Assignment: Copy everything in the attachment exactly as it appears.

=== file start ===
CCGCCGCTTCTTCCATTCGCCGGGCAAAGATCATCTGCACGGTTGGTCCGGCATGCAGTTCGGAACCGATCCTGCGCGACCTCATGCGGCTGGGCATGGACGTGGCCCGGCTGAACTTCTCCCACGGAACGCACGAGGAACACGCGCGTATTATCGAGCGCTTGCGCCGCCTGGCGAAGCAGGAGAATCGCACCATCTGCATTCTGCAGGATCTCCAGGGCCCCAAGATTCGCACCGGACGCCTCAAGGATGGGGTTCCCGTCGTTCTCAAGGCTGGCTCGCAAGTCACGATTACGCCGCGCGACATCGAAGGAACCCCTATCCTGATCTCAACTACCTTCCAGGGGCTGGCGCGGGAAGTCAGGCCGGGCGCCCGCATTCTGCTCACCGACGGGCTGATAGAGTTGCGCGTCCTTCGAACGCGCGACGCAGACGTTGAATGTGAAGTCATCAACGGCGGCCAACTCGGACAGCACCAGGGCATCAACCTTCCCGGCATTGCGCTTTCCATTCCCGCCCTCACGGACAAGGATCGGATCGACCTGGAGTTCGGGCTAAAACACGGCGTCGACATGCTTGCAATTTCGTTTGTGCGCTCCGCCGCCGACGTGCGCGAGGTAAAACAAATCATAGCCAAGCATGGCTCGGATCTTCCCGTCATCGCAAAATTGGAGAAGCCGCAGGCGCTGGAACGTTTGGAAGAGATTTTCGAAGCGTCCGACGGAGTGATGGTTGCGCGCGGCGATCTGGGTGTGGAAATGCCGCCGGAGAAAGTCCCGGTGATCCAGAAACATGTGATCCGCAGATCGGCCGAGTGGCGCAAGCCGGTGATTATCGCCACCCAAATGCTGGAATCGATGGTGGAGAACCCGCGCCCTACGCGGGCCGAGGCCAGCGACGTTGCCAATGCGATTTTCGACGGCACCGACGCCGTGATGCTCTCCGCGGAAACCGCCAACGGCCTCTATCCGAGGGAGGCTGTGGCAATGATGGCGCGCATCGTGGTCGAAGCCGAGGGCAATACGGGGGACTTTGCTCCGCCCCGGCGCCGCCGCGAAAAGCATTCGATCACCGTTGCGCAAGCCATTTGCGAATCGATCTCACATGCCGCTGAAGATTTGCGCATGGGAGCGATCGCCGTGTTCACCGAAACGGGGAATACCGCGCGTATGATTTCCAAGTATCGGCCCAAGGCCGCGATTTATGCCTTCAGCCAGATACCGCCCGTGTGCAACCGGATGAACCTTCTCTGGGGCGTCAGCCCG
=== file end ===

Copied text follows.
CCGCCGCTTCTTCCATTCGCCGGGCAAAGATCATCTGCACGGTTGGTCCGGCATGCAGTTCGGAACCGATCCTGCGCGACCTCATGCGGCTGGGCATGGACGTGGCCCGGCTGAACTTCTCCCACGGAACGCACGAGGAACACGCGCGTATTATCGAGCGCTTGCGCCGCCTGGCGAAGCAGGAGAATCGCACCATCTGCATTCTGCAGGATCTCCAGGGCCCCAAGATTCGCACCGGACGCCTCAAGGATGGGGTTCCCGTCGTTCTCAAGGCTGGCTCGCAAGTCACGATTACGCCGCGCGACATCGAAGGAACCCCTATCCTGATCTCAACTACCTTCCAGGGGCTGGCGCGGGAAGTCAGGCCGGGCGCCCGCATTCTGCTCACCGACGGGCTGATAGAGTTGCGCGTCCTTCGAACGCGCGACGCAGACGTTGAATGTGAAGTCATCAACGGCGGCCAACTCGGACAGCACCAGGGCATCAACCTTCCCGGCATTGCGCTTTCCATTCCCGCCCTCACGGACAAGGATCGGATCGACCTGGAGTTCGGGCTAAAACACGGCGTCGACATGCTTGCAATTTCGTTTGTGCGCTCCGCCGCCGACGTGCGCGAGGTAAAACAAATCATAGCCAAGCATGGCTCGGATCTTCCCGTCATCGCAAAATTGGAGAAGCCGCAGGCGCTGGAACGTTTGGAAGAGATTTTCGAAGCGTCCGACGGAGTGATGGTTGCGCGCGGCGATCTGGGTGTGGAAATGCCGCCGGAGAAAGTCCCGGTGATCCAGAAACATGTGATCCGCAGATCGGCCGAGTGGCGCAAGCCGGTGATTATCGCCACCCAAATGCTGGAATCGATGGTGGAGAACCCGCGCCCTACGCGGGCCGAGGCCAGCGACGTTGCCAATGCGATTTTCGACGGCACCGACGCCGTGATGCTCTCCGCGGAAACCGCCAACGGCCTCTATCCGAGGGAGGCTGTGGCAATGATGGCGCGCATCGTGGTCGAAGCCGAGGGCAATACGGGGGACTTTGCTCCGCCCCGGCGCCGCCGCGAAAAGCATTCGATCACCGTTGCGCAAGCCATTTGCGAATCGATCTCACATGCCGCTGAAGATTTGCGCATGGGAGCGATCGCCGTGTTCACCGAAACGGGGAATACCGCGCGTATGATTTCCAAGTATCGGCCCAAGGCCGCGATTTATGCCTTCAGCCAGATACCGCCCGTGTGCAACCGGATGAACCTTCTCTGGGGCGTCAGCCCG